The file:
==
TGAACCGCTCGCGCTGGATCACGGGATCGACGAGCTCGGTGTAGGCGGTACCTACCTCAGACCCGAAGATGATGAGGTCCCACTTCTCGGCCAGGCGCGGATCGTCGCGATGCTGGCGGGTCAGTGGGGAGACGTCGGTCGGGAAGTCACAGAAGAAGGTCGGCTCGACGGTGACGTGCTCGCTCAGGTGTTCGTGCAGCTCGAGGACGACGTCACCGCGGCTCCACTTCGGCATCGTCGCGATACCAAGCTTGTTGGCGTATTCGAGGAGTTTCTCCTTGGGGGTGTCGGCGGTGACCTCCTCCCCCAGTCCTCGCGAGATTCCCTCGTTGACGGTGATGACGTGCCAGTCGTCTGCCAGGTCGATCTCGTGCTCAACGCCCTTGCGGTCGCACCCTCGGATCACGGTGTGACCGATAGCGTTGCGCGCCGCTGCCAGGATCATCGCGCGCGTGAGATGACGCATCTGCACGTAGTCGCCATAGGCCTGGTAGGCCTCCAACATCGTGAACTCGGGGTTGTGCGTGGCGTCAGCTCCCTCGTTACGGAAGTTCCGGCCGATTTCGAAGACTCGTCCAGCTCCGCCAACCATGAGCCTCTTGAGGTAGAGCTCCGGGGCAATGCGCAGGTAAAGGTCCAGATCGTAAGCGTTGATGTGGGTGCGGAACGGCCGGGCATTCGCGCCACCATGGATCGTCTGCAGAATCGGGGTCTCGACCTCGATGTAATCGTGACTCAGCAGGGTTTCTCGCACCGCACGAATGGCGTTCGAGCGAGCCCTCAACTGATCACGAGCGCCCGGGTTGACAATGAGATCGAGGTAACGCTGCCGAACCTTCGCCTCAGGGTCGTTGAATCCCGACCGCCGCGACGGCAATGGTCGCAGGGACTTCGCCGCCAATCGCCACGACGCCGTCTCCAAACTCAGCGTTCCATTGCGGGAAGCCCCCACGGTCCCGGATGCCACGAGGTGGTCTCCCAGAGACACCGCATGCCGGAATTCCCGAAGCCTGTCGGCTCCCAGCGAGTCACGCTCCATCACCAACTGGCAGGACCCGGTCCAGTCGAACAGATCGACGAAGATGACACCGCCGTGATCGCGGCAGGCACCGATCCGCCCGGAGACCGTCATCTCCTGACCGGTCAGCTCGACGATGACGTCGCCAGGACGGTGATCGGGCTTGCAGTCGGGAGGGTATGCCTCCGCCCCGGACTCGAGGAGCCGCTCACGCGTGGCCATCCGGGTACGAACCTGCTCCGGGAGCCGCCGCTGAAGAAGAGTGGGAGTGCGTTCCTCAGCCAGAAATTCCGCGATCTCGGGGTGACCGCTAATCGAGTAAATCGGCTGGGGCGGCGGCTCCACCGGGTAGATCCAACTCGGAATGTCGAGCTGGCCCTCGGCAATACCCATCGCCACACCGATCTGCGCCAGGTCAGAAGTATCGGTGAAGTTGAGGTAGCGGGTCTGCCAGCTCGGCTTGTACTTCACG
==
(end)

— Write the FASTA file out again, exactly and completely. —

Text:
TGAACCGCTCGCGCTGGATCACGGGATCGACGAGCTCGGTGTAGGCGGTACCTACCTCAGACCCGAAGATGATGAGGTCCCACTTCTCGGCCAGGCGCGGATCGTCGCGATGCTGGCGGGTCAGTGGGGAGACGTCGGTCGGGAAGTCACAGAAGAAGGTCGGCTCGACGGTGACGTGCTCGCTCAGGTGTTCGTGCAGCTCGAGGACGACGTCACCGCGGCTCCACTTCGGCATCGTCGCGATACCAAGCTTGTTGGCGTATTCGAGGAGTTTCTCCTTGGGGGTGTCGGCGGTGACCTCCTCCCCCAGTCCTCGCGAGATTCCCTCGTTGACGGTGATGACGTGCCAGTCGTCTGCCAGGTCGATCTCGTGCTCAACGCCCTTGCGGTCGCACCCTCGGATCACGGTGTGACCGATAGCGTTGCGCGCCGCTGCCAGGATCATCGCGCGCGTGAGATGACGCATCTGCACGTAGTCGCCATAGGCCTGGTAGGCCTCCAACATCGTGAACTCGGGGTTGTGCGTGGCGTCAGCTCCCTCGTTACGGAAGTTCCGGCCGATTTCGAAGACTCGTCCAGCTCCGCCAACCATGAGCCTCTTGAGGTAGAGCTCCGGGGCAATGCGCAGGTAAAGGTCCAGATCGTAAGCGTTGATGTGGGTGCGGAACGGCCGGGCATTCGCGCCACCATGGATCGTCTGCAGAATCGGGGTCTCGACCTCGATGTAATCGTGACTCAGCAGGGTTTCTCGCACCGCACGAATGGCGTTCGAGCGAGCCCTCAACTGATCACGAGCGCCCGGGTTGACAATGAGATCGAGGTAACGCTGCCGAACCTTCGCCTCAGGGTCGTTGAATCCCGACCGCCGCGACGGCAATGGTCGCAGGGACTTCGCCGCCAATCGCCACGACGCCGTCTCCAAACTCAGCGTTCCATTGCGGGAAGCCCCCACGGTCCCGGATGCCACGAGGTGGTCTCCCAGAGACACCGCATGCCGGAATTCCCGAAGCCTGTCGGCTCCCAGCGAGTCACGCTCCATCACCAACTGGCAGGACCCGGTCCAGTCGAACAGATCGACGAAGATGACACCGCCGTGATCGCGGCAGGCACCGATCCGCCCGGAGACCGTCATCTCCTGACCGGTCAGCTCGACGATGACGTCGCCAGGACGGTGATCGGGCTTGCAGTCGGGAGGGTATGCCTCCGCCCCGGACTCGAGGAGCCGCTCACGCGTGGCCATCCGGGTACGAACCTGCTCCGGGAGCCGCCGCTGAAGAAGAGTGGGAGTGCGTTCCTCAGCCAGAAATTCCGCGATCTCGGGGTGACCGCTAATCGAGTAAATCGGCTGGGGCGGCGGCTCCACCGGGTAGATCCAACTCGGAATGTCGAGCTGGCCCTCGGCAATACCCATCGCCACACCGATCTGCGCCAGGTCAGAAGTATCGGTGAAGTTGAGGTAGCGGGTCTGCCAGCTCGGCTTGTACTTCACG